Our socialist case , however, begins within our own class, as a current critical of the non-socialists, as the political party that pursues a more fundamental cause and a more radical change, as a Marxist party that propagates a particular view within our class. Supporting trade unions and strengthening the labour movement as a whole against the bosses, is an important task. But, we must examine the visions, the policies, and the views of working-class organisations and their leaders. To democratise the debate we have to ask vital questions: What do you think of socialism and Marxism? What alternative do you have for the reorganization of society? How, in your mind, can workers' total liberation be finally brought about? Workers should be confronted with the question as to why they are not socialists; why they have nothing to say and nothing to do concerning the economic foundations of the present system, the state, religion, the educational system, the permanent war drive, and so on, and so forth. We do not bow to the attitudes of the reformist workers' movements. We are duty-bound to intervene in economic, political, cultural and intellectual life of society. We want the worker to emerge as the force that presents the whole human society with a real alternative. We regard socialist vision, the Marxist critique and social revolution as crucial; just as we regard the fight for a wage rise, or to defend unemployment benefits, the right to strike, and organising to bring about improvements in the economic and political condition of the working classes as vital. Each one of these aspects expresses a different moment in the life, the struggle, the self- assertion, of the working class; aspects that we regard as indivisible and indispensable. We must criticise all social tendencies, working-class or otherwise, which break apart this whole and keep workers away from the social revolution and the social revolution away from the workers. We are fighting for the establishment of the worker’s social and economic alternative as a class. The worker’s position in production does not change. The economic foundation of society does not change. This class’s alternative for the organization of human society does not change. The worker still has to sell his or her labour power daily in order to live, and thus views the world from the same standpoint and offers the same solution to it.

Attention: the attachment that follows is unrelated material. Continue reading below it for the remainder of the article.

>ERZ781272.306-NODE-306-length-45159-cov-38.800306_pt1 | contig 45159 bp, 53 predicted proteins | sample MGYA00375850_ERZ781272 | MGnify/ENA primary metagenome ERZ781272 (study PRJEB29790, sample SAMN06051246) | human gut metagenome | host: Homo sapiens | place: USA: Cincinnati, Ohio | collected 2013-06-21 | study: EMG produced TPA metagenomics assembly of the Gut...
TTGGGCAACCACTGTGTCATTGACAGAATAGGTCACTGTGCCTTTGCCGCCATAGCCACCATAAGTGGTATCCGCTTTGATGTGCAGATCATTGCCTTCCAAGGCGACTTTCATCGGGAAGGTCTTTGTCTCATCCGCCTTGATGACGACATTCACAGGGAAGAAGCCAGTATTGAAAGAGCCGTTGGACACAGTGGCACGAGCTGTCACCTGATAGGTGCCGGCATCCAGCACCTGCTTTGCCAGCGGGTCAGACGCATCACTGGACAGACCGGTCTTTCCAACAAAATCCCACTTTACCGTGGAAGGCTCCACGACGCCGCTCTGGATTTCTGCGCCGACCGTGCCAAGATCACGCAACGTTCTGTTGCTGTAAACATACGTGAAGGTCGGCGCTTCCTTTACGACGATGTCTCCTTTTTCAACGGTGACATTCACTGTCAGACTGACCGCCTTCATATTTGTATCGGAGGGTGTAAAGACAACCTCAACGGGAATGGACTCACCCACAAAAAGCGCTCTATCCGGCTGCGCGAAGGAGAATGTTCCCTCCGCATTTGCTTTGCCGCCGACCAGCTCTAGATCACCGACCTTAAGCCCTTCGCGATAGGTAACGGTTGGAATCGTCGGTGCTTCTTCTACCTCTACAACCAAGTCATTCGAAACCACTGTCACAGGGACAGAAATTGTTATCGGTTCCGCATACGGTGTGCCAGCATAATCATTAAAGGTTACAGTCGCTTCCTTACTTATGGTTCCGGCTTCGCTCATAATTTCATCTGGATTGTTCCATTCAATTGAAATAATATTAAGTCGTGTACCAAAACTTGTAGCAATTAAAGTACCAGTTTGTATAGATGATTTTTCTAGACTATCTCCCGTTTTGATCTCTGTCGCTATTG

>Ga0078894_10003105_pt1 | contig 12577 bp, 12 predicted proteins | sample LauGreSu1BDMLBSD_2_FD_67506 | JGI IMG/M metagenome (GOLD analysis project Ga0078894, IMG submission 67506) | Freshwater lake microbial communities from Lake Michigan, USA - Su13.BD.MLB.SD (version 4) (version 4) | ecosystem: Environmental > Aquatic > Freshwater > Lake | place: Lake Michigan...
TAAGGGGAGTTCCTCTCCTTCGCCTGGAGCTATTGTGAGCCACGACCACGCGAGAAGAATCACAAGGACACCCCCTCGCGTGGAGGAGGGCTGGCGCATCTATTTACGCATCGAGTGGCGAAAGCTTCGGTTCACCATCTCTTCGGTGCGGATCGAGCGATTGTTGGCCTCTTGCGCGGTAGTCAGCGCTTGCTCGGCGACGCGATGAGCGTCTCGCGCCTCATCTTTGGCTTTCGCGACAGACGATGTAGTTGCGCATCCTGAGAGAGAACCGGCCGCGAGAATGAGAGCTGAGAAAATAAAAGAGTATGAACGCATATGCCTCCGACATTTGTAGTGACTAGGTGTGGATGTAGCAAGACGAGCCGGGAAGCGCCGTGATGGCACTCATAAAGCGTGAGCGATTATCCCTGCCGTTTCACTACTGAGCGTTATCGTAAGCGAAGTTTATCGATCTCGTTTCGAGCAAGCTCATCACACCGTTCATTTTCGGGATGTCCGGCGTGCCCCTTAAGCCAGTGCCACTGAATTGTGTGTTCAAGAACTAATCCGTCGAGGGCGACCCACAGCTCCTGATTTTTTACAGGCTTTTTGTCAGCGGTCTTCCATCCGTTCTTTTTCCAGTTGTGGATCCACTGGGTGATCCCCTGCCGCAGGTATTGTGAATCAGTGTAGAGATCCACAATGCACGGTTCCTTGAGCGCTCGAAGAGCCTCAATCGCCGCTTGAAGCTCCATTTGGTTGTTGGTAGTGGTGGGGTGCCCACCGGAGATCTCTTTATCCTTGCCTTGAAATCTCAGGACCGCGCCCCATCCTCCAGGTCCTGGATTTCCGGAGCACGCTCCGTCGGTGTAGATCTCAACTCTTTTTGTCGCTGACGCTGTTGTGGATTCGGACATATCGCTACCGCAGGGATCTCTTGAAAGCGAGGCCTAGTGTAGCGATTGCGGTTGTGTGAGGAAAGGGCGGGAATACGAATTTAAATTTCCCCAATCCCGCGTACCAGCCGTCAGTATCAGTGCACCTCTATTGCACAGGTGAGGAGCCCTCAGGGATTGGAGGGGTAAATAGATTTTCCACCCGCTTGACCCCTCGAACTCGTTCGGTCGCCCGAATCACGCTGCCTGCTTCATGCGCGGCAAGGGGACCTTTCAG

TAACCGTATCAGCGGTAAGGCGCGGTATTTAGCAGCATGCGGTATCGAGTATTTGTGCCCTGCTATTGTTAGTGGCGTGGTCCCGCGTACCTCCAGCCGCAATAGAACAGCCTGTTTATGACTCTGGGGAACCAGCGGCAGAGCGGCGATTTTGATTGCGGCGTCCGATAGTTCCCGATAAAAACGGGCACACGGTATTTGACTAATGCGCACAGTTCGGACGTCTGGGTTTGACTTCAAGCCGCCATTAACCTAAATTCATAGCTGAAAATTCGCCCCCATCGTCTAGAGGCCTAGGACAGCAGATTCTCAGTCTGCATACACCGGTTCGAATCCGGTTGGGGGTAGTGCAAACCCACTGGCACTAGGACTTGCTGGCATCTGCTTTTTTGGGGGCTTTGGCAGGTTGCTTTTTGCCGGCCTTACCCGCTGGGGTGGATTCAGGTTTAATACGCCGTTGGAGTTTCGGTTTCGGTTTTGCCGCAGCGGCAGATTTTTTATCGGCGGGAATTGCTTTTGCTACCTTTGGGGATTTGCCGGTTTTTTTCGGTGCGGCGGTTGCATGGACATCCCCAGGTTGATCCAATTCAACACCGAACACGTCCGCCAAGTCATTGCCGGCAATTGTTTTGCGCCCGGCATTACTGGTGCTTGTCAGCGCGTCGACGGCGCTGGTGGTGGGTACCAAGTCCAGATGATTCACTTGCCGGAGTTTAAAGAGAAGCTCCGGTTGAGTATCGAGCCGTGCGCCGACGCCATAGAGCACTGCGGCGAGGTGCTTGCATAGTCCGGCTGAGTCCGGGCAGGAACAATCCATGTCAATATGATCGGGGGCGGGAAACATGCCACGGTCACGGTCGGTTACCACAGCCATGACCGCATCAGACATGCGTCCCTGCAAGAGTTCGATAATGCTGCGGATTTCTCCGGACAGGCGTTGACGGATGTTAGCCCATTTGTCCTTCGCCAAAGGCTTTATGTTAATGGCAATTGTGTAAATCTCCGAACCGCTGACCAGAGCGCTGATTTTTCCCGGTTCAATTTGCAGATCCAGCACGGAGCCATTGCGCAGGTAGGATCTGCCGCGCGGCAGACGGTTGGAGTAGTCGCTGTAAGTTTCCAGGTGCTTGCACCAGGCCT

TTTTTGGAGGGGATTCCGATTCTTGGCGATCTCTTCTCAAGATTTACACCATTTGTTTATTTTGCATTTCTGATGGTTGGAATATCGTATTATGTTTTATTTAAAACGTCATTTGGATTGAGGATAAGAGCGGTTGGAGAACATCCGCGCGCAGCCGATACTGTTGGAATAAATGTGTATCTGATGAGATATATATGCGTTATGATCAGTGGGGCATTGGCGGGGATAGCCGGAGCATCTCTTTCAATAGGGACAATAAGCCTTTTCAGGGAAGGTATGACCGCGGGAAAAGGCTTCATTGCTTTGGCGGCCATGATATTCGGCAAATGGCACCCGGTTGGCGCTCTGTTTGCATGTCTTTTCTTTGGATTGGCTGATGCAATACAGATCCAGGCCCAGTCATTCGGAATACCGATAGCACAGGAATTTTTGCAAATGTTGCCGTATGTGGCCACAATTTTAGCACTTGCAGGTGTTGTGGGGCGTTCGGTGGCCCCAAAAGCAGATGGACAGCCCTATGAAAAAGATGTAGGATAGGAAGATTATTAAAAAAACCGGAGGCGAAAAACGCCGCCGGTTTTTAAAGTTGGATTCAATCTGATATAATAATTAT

The Socialist Party arose from a certain tradition of struggle within the class itself. Its relation with the working class is thus based on the relation of that tendency within the class with the working class as a whole. This means that it is not a party formed by a number of social reformers for the salvation of the working class. It is not the party of "all workers" irrespective of their outlook and their social and political aims. This is the party of the socialist workers who put forward a fundamental and comprehensive critique of the present system. We consider ourselves not a political party outside the class, but a critical party, with a definite socialist outlook, within the class itself. It is therefore for us to confront others within our class theoretically, politically, and ideologically. Socialism is the cause of workers to destroy capitalism, abolish wage-labour and do away with exploitation and classes. It may seem that socialism has turned into the password of reformist parties who to realise their palliative programme have needed workers’ power. But the workers remains where they are, with their objective situation, with their protest against the effects of the wages system and private property, with their real solution for mankind, and cannot protest against the present system except by socialism. We as activists in this socialist movement movement declare this movement, and this movement alone, is the only the present situation. The working class will triumph by virtue of being the backbone of production in the existing society and the social class having a real solution to human suffering as a whole. The power of the working class lies in its size, we have the numbers, but also rests on this class’s position in capitalist production. The era of workers’ show of strength on the political stage is once again arriving, and this time, particularly, in the cradle of capitalism its heartlands where allegedly workers’ weight has declined.